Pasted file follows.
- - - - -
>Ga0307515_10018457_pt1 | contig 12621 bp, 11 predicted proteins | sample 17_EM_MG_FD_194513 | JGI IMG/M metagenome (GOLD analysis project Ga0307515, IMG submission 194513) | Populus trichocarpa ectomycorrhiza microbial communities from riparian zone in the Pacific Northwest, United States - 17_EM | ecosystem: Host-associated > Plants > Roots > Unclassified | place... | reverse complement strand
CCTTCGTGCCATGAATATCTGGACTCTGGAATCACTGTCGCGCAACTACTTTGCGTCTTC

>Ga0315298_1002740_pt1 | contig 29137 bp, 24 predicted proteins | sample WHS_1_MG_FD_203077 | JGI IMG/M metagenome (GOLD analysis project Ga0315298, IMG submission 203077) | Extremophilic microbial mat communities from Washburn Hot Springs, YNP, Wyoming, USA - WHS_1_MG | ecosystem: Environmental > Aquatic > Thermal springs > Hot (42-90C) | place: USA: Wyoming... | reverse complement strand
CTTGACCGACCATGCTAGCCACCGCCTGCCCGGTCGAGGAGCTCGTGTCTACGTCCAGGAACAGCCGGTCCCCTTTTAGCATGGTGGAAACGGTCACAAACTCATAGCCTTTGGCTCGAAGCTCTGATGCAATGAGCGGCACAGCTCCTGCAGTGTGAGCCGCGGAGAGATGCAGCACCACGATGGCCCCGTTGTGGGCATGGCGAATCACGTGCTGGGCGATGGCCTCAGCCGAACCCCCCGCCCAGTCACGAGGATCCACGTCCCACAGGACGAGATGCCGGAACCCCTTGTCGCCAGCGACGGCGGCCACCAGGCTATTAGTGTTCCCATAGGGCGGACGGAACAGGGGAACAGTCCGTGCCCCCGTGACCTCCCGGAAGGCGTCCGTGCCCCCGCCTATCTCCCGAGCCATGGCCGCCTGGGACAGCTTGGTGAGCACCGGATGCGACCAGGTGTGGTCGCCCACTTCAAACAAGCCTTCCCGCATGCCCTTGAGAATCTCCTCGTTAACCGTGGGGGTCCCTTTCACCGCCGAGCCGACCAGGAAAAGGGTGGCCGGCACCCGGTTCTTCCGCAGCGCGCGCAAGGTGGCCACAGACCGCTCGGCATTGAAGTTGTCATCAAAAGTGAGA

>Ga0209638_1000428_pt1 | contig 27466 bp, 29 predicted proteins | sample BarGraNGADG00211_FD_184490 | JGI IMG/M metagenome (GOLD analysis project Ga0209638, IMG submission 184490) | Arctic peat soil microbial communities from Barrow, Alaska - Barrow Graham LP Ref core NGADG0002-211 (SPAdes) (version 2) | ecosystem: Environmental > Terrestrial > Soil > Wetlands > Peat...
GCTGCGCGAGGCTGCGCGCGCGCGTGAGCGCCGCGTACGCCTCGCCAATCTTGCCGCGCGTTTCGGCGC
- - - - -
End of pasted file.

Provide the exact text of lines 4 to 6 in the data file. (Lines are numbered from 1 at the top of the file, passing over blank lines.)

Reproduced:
CTTGACCGACCATGCTAGCCACCGCCTGCCCGGTCGAGGAGCTCGTGTCTACGTCCAGGAACAGCCGGTCCCCTTTTAGCATGGTGGAAACGGTCACAAACTCATAGCCTTTGGCTCGAAGCTCTGATGCAATGAGCGGCACAGCTCCTGCAGTGTGAGCCGCGGAGAGATGCAGCACCACGATGGCCCCGTTGTGGGCATGGCGAATCACGTGCTGGGCGATGGCCTCAGCCGAACCCCCCGCCCAGTCACGAGGATCCACGTCCCACAGGACGAGATGCCGGAACCCCTTGTCGCCAGCGACGGCGGCCACCAGGCTATTAGTGTTCCCATAGGGCGGACGGAACAGGGGAACAGTCCGTGCCCCCGTGACCTCCCGGAAGGCGTCCGTGCCCCCGCCTATCTCCCGAGCCATGGCCGCCTGGGACAGCTTGGTGAGCACCGGATGCGACCAGGTGTGGTCGCCCACTTCAAACAAGCCTTCCCGCATGCCCTTGAGAATCTCCTCGTTAACCGTGGGGGTCCCTTTCACCGCCGAGCCGACCAGGAAAAGGGTGGCCGGCACCCGGTTCTTCCGCAGCGCGCGCAAGGTGGCCACAGACCGCTCGGCATTGAAGTTGTCATCAAAAGTGAGA

>Ga0209638_1000428_pt1 | contig 27466 bp, 29 predicted proteins | sample BarGraNGADG00211_FD_184490 | JGI IMG/M metagenome (GOLD analysis project Ga0209638, IMG submission 184490) | Arctic peat soil microbial communities from Barrow, Alaska - Barrow Graham LP Ref core NGADG0002-211 (SPAdes) (version 2) | ecosystem: Environmental > Terrestrial > Soil > Wetlands > Peat...
GCTGCGCGAGGCTGCGCGCGCGCGTGAGCGCCGCGTACGCCTCGCCAATCTTGCCGCGCGTTTCGGCGC